Since the discharge chamber 90 remains in communication with the ambient environment, by virtue of the end mounts 44 blocking, but not entirely closing off, the lateral ends of the discharge chamber 90, the discharge chamber 90 is confined, rather than completely isolated. This provides the additional advantage of achieving high quality corona, chemical corona and plasma treatments at atmospheric pressure without the need for the enclosure, sealing means and transfer lines needed for systems requiring that a vacuum be maintained in the discharge chamber. It also permits plasma treatment using high operating frequencies at atmospheric pressure without the risk of ionizing the ambient air rather than the process gas, which could effect a corona, rather than a plasma. This allows for easier and quicker feeding of the material and less maintenance by reducing the turns required by the material and permitting a more direct feed path. All of this can be achieved with the present invention without sacrificing high line speeds and low consumption of the process gas.
This also allows for atmospheric corona and plasma treatment of the web material without any significant net ozone being produced outside of the discharge chamber 90. That is, essentially no ozone is detectable beyond the discharge chamber 90, even though it is open to the ambient environment. By "no ozone" it is meant that no significant level of ozone is exhausted from the discharge chamber to the nearby ambient air surrounding the treater 20. More specifically, the present invention provides less than 0.1 parts per million of ozone exhaust within about one meter of the discharge chamber, and in some cases has been measured to be at or below 0.01 ppm. It is believed that at one meter the level of ozone would be virtually undetectable by conventional equipment. When performing corona treatment according to the present invention, the ozone generated during the ionization of air within the discharge chamber 90 is largely, or possibly entirely, disassociated (or broken down) by thermal energy back into oxygen as a result of confining the discharge chamber 90. The discharge chamber 90 realizes elevated temperatures at or above 340° F., which is the disassociation temperature of oxygen atoms, and thus when subjected to such sustained temperatures causes the accelerated conversion of ozone into oxygen. Thus, the ozone generated by the corona is not allowed to freely dissipate into the air surrounding the treater 20, but instead is confined within the discharge chamber 90, which again is confined, but not entirely sealed off.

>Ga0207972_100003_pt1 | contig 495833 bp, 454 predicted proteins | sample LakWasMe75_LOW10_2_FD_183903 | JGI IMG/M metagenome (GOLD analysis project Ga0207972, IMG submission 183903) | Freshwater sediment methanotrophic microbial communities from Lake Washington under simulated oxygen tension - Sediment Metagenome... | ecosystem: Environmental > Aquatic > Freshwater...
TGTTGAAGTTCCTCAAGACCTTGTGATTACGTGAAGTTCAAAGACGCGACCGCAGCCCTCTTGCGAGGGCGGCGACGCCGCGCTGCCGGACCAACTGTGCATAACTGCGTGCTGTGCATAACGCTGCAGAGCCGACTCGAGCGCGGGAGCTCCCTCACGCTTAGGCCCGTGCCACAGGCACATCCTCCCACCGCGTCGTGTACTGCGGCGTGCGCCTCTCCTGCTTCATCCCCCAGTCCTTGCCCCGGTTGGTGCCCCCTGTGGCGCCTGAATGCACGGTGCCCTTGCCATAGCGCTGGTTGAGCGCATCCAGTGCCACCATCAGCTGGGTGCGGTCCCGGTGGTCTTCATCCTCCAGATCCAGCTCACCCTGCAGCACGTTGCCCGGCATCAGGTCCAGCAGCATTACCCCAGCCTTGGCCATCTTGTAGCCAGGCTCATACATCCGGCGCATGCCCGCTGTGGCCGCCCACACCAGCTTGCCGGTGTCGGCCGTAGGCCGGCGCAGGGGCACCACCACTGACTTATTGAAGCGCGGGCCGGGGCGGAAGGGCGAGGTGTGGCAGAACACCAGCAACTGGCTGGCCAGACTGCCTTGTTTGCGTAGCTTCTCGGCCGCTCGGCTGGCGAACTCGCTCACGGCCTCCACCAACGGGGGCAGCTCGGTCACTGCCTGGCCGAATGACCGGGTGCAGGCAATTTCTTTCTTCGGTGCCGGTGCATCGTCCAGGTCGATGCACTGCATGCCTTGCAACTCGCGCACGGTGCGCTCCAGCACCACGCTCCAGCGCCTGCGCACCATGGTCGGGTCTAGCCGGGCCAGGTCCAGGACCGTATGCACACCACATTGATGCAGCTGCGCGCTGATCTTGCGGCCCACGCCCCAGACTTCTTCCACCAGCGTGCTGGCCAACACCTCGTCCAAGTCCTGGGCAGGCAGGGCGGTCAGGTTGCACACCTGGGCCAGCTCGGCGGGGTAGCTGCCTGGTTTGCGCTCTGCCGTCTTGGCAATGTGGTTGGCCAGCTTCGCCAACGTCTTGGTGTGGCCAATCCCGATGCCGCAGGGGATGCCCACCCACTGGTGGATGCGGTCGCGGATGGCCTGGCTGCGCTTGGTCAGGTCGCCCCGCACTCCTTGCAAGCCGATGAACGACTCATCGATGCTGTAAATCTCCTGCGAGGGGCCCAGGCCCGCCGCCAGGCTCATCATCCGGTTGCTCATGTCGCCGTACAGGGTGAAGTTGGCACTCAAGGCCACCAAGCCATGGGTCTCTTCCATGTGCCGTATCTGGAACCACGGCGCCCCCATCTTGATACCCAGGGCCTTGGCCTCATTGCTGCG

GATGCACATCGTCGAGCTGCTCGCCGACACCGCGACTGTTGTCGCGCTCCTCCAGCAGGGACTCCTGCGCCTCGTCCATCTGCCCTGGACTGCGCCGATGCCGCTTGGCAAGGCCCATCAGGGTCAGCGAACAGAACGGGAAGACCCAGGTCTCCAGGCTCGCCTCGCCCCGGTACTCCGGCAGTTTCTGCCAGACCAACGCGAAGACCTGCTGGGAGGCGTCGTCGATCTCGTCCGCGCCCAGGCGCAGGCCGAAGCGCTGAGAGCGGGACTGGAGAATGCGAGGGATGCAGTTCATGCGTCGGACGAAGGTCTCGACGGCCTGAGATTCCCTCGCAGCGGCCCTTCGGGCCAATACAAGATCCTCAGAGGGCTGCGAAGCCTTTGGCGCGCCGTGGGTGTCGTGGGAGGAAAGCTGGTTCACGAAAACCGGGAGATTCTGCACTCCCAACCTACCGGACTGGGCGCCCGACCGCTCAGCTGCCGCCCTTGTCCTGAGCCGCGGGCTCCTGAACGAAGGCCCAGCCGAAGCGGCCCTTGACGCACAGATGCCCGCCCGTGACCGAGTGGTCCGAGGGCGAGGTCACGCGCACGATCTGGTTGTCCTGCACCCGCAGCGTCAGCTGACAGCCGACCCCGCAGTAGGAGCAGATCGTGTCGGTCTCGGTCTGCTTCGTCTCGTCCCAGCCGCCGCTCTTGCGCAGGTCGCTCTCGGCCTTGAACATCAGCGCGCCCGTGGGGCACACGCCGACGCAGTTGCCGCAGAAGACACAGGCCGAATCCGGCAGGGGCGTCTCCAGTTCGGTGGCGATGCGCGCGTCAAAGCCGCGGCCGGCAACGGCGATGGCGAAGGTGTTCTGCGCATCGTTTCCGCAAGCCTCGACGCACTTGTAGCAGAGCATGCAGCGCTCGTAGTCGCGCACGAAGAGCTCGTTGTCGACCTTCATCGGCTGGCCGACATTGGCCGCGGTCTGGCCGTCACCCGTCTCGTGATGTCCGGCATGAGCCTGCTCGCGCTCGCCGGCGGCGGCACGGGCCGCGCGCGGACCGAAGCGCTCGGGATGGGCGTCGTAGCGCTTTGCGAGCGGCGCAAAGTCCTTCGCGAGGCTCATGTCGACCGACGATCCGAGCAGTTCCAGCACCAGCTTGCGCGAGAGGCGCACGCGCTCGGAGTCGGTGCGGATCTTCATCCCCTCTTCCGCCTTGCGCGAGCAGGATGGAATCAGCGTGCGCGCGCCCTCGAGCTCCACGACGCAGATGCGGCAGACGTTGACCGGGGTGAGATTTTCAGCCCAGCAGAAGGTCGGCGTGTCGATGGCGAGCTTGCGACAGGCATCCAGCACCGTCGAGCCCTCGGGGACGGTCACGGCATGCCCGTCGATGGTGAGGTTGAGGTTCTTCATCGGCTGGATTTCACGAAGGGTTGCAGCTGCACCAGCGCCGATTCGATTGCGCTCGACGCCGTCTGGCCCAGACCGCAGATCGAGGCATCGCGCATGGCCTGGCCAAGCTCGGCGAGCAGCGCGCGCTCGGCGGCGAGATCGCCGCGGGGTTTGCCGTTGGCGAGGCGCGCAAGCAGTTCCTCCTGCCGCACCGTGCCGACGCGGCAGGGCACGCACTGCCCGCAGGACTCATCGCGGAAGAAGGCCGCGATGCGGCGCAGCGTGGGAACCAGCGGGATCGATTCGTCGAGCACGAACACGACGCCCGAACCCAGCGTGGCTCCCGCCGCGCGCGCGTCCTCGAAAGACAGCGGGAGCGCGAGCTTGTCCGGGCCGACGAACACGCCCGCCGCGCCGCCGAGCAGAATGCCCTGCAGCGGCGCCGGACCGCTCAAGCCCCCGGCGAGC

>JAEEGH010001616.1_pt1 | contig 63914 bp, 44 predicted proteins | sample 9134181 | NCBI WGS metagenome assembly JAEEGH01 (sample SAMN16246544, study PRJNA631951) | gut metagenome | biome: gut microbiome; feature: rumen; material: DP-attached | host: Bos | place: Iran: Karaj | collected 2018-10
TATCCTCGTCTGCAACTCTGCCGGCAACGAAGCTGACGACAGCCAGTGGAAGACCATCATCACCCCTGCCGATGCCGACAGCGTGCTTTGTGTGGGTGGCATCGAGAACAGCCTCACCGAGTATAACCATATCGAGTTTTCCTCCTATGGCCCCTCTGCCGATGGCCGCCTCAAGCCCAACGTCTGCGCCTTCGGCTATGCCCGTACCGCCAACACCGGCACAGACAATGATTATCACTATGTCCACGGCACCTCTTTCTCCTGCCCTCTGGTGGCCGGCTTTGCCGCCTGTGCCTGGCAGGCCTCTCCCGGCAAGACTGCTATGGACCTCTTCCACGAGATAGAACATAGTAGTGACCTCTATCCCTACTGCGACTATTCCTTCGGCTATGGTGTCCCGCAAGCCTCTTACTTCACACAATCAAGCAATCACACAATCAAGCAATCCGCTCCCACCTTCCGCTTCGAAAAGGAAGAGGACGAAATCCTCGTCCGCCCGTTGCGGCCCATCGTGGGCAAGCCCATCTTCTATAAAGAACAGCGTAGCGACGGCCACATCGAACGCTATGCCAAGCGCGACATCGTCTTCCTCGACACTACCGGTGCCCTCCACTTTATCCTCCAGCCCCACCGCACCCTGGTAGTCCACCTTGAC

The present invention thus not only provides corona treatment, which is a less costly and more readily available form of discharge treatment, but an improved quality corona treatment for which there is no need for forced air ozone exhaust and decomposition systems, which are expensive, complicated assemblies that could otherwise disrupt conditions in the discharge chamber 90.